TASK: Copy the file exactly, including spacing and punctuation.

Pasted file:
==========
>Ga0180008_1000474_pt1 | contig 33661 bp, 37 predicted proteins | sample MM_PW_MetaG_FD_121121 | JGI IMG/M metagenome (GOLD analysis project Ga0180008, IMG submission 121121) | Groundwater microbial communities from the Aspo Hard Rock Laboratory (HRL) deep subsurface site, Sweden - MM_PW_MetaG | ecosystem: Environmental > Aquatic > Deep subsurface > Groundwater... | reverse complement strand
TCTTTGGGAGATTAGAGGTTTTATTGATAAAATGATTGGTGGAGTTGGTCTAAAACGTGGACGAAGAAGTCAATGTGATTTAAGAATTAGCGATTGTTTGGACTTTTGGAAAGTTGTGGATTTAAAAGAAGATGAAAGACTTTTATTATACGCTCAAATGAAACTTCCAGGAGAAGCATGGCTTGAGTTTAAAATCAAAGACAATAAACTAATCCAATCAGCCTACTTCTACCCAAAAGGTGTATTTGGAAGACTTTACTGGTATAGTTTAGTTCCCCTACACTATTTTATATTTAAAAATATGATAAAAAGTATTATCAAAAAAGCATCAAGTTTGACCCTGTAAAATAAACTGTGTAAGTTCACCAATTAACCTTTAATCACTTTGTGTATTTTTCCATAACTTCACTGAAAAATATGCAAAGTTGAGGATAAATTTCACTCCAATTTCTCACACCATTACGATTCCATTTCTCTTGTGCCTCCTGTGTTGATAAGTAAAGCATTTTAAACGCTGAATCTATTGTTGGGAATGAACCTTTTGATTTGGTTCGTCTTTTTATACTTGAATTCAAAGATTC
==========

>Ga0180008_1000474_pt1 | contig 33661 bp, 37 predicted proteins | sample MM_PW_MetaG_FD_121121 | JGI IMG/M metagenome (GOLD analysis project Ga0180008, IMG submission 121121) | Groundwater microbial communities from the Aspo Hard Rock Laboratory (HRL) deep subsurface site, Sweden - MM_PW_MetaG | ecosystem: Environmental > Aquatic > Deep subsurface > Groundwater... | reverse complement strand
TCTTTGGGAGATTAGAGGTTTTATTGATAAAATGATTGGTGGAGTTGGTCTAAAACGTGGACGAAGAAGTCAATGTGATTTAAGAATTAGCGATTGTTTGGACTTTTGGAAAGTTGTGGATTTAAAAGAAGATGAAAGACTTTTATTATACGCTCAAATGAAACTTCCAGGAGAAGCATGGCTTGAGTTTAAAATCAAAGACAATAAACTAATCCAATCAGCCTACTTCTACCCAAAAGGTGTATTTGGAAGACTTTACTGGTATAGTTTAGTTCCCCTACACTATTTTATATTTAAAAATATGATAAAAAGTATTATCAAAAAAGCATCAAGTTTGACCCTGTAAAATAAACTGTGTAAGTTCACCAATTAACCTTTAATCACTTTGTGTATTTTTCCATAACTTCACTGAAAAATATGCAAAGTTGAGGATAAATTTCACTCCAATTTCTCACACCATTACGATTCCATTTCTCTTGTGCCTCCTGTGTTGATAAGTAAAGCATTTTAAACGCTGAATCTATTGTTGGGAATGAACCTTTTGATTTGGTTCGTCTTTTTATACTTGAATTCAAAGATTC